House Panel OKs $694.6B Defense Spending Bill for FY 2021

House Panel OKs $694.6B Defense Spending Bill for FY 2021
US Capitol

The House Appropriations Committee voted 30-22 to pass a bill on Tuesday to authorize $694.6 billion in fiscal year 2021 funds for the Department of Defense (DoD). The measure reflects a $3.7 billion drop from the president’s budget request and a $1.3 billion increase from the FY 2020 enacted level, the House panel said Tuesday.

The FY 2021 defense spending bill would earmark $140.1 billion in funds for aircraft procurement, shipbuilding, acquisition of ground vehicles, munitions and other equipment.

The proposed legislation would allocate $254.5 billion for operation and maintenance; $104.6 billion for research, development, test and evaluation efforts; $162.3 billion for military personnel; and $35.7 billion for other DoD programs.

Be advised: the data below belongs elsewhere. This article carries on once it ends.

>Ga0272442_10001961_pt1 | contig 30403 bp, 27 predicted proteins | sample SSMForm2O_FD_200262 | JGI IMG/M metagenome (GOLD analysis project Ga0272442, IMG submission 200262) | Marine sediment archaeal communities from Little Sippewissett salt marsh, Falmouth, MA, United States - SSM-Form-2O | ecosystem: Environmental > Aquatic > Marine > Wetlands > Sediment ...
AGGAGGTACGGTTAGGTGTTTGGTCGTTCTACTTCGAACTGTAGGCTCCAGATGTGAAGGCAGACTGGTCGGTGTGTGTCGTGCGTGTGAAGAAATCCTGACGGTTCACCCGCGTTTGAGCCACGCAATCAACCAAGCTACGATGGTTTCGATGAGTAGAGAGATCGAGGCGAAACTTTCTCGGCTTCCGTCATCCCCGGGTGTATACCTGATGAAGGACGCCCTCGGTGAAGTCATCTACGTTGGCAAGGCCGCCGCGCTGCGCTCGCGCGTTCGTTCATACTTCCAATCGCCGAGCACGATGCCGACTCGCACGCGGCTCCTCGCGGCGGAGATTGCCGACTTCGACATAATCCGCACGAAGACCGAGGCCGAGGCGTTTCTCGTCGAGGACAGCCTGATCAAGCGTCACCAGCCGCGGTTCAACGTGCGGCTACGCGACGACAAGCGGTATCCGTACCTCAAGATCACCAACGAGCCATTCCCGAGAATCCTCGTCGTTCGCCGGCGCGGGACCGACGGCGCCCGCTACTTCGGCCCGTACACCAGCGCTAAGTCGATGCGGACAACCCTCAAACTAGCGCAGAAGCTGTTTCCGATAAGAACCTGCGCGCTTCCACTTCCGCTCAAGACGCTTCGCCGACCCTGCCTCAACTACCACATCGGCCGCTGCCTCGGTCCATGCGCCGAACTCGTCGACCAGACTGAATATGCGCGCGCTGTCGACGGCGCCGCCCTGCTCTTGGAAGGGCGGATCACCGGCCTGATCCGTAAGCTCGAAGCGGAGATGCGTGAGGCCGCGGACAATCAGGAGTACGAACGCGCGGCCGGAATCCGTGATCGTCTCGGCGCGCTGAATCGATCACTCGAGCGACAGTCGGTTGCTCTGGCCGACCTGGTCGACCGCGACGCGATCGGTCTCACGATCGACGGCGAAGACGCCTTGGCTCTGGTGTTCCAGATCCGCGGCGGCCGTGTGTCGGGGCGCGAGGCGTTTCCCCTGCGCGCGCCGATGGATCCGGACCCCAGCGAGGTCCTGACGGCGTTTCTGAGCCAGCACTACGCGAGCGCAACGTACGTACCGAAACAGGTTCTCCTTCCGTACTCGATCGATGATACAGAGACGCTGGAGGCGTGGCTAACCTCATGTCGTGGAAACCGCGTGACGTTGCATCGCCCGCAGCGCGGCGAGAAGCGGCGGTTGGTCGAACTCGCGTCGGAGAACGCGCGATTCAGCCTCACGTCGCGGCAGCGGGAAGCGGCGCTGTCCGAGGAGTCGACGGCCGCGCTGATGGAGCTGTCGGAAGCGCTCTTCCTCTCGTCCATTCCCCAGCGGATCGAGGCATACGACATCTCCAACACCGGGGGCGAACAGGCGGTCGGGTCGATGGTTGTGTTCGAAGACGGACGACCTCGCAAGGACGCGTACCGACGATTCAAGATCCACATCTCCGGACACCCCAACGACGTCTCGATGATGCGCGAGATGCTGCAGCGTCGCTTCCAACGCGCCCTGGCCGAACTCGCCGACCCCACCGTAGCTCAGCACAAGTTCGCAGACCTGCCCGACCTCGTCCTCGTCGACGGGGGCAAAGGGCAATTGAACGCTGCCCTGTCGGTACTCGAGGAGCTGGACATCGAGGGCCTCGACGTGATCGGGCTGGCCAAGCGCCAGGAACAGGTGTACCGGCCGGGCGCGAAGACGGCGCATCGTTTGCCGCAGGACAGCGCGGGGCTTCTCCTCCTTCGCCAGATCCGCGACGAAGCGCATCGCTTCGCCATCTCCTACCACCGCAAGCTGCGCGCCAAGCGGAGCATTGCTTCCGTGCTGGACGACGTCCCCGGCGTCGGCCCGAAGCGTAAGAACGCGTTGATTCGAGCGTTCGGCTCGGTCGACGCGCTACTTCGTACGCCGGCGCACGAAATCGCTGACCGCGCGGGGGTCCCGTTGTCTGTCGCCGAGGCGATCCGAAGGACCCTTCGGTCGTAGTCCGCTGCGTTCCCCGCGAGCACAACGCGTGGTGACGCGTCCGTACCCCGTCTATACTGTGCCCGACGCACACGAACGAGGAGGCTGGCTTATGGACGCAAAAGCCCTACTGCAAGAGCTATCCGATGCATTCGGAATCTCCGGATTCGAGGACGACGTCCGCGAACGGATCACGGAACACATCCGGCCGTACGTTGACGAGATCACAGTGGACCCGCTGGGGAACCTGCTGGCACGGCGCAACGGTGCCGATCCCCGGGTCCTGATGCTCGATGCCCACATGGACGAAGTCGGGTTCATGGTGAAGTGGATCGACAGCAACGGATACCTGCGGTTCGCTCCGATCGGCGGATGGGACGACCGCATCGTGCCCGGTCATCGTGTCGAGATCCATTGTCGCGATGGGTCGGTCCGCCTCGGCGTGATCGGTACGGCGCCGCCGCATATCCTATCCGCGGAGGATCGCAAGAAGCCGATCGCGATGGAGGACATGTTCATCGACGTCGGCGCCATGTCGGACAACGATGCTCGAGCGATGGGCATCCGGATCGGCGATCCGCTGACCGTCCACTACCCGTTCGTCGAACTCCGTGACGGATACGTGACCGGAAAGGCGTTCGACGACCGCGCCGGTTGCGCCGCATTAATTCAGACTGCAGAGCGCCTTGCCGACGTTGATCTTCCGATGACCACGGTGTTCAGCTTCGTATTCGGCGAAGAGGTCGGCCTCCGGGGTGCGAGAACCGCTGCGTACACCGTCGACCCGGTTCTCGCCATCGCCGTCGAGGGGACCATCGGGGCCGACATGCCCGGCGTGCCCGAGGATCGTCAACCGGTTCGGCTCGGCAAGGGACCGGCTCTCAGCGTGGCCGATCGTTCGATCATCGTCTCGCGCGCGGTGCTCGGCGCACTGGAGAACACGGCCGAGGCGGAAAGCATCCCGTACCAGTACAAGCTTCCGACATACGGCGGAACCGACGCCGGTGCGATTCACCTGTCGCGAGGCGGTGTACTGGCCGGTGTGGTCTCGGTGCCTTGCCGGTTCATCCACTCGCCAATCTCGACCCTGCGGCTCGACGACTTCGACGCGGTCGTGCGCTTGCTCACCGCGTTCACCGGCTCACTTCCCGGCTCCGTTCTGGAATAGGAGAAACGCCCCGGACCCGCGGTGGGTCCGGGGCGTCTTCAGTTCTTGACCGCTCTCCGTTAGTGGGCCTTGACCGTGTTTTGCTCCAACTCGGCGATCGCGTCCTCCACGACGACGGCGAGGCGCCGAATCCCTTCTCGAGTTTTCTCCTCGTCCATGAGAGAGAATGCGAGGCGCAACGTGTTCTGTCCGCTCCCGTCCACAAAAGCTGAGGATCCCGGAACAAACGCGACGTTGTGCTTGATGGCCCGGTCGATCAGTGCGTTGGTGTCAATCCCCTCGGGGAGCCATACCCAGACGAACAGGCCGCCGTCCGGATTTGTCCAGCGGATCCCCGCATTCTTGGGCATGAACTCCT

Rep. Nita Lowey (D-N.Y.), chairwoman of the House Appropriations Committee, said the measure provides the Pentagon with appropriate resources to ensure the security of the country and its allies  and address evolving threats.

“The bill ensures that our service members are well-trained and equipped and that they are prepared for future military needs. It also includes the full funding necessary to provide service members with a 3.0 percent pay raise,” Lowey added.

You may also be interested in...

David McKeown

David McKeown: DOD Eyes Creation of Zero-Trust-Focused Portfolio Office

David McKeown, the Department of Defense's (DOD) equivalent of a chief information security officer, said DOD is looking to establish a portfolio management office that specializes in zero-trust cybersecurity. The office's creation would help DOD centralize and manage efforts to implement a zero-trust architecture, which strictly imposes requirements before one is able to access the defense network.